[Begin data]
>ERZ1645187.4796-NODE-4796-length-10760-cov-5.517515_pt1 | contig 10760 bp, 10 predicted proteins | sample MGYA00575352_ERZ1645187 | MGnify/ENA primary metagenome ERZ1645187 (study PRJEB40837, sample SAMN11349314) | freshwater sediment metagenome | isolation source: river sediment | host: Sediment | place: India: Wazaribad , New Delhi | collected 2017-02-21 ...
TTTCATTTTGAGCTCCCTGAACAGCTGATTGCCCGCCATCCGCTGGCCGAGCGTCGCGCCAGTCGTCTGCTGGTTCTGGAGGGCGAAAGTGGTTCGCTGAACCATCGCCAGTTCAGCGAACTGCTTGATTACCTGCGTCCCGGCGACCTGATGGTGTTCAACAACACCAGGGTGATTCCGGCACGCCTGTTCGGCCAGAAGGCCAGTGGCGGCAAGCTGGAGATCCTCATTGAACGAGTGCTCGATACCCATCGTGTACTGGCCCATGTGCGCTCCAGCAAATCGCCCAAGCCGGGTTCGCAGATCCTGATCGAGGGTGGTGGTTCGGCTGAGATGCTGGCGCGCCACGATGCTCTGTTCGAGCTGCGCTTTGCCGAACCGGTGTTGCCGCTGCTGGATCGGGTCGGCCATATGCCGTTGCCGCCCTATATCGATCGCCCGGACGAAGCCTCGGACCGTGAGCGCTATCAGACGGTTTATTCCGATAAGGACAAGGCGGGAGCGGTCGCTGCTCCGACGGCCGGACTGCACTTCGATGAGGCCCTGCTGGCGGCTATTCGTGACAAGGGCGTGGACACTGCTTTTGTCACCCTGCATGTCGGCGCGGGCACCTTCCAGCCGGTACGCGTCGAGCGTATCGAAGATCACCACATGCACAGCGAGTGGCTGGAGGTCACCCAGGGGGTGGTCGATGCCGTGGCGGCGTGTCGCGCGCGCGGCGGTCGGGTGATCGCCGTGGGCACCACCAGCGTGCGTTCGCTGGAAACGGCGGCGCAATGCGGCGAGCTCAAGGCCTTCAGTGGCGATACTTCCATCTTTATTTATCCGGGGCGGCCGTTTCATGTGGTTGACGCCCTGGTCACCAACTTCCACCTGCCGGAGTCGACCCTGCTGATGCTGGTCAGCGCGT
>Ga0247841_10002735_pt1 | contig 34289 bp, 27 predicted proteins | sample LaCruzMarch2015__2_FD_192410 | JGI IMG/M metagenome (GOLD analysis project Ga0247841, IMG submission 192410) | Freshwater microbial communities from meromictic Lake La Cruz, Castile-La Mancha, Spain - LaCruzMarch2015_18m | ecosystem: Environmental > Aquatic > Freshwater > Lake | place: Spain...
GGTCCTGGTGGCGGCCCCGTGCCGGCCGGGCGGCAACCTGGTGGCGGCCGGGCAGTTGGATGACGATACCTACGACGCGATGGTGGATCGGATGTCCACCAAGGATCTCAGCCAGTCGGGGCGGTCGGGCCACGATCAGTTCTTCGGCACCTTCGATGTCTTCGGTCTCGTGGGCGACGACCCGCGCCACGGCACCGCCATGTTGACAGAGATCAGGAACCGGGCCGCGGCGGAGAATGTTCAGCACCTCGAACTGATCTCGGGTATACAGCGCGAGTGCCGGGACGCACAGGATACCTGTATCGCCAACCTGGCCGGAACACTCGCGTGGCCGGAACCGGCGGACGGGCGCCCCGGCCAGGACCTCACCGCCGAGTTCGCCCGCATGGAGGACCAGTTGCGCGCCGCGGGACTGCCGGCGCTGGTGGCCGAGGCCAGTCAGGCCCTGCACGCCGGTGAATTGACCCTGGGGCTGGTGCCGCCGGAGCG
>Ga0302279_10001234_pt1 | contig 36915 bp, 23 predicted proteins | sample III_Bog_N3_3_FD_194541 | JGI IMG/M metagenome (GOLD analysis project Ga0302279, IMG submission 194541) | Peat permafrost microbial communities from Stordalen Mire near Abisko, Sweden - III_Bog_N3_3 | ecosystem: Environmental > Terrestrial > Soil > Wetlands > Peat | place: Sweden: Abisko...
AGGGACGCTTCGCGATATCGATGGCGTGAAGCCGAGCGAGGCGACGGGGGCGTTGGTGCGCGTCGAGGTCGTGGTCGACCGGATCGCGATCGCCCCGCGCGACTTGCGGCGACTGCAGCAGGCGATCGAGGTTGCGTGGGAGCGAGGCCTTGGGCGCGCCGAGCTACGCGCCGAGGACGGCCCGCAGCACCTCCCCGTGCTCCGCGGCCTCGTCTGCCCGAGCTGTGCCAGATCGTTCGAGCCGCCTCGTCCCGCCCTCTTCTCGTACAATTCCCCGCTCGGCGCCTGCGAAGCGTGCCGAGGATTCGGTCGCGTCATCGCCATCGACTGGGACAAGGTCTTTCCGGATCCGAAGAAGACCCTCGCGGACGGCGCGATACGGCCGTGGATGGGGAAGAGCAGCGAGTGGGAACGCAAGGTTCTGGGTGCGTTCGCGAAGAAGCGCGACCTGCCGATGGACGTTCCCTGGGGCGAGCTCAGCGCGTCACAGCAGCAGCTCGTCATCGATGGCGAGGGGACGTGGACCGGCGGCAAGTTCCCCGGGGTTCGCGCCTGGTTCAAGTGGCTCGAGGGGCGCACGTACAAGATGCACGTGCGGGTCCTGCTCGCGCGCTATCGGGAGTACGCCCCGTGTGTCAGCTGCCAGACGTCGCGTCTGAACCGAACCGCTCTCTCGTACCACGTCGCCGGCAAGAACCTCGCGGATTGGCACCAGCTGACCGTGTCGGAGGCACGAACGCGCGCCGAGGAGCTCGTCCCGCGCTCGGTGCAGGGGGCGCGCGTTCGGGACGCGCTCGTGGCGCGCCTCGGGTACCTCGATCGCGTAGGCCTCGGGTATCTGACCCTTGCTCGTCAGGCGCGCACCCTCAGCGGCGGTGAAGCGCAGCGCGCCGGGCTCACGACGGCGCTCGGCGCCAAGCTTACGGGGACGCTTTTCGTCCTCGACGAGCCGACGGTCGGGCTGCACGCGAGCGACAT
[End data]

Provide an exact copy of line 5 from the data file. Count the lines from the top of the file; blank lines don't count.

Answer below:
>Ga0302279_10001234_pt1 | contig 36915 bp, 23 predicted proteins | sample III_Bog_N3_3_FD_194541 | JGI IMG/M metagenome (GOLD analysis project Ga0302279, IMG submission 194541) | Peat permafrost microbial communities from Stordalen Mire near Abisko, Sweden - III_Bog_N3_3 | ecosystem: Environmental > Terrestrial > Soil > Wetlands > Peat | place: Sweden: Abisko...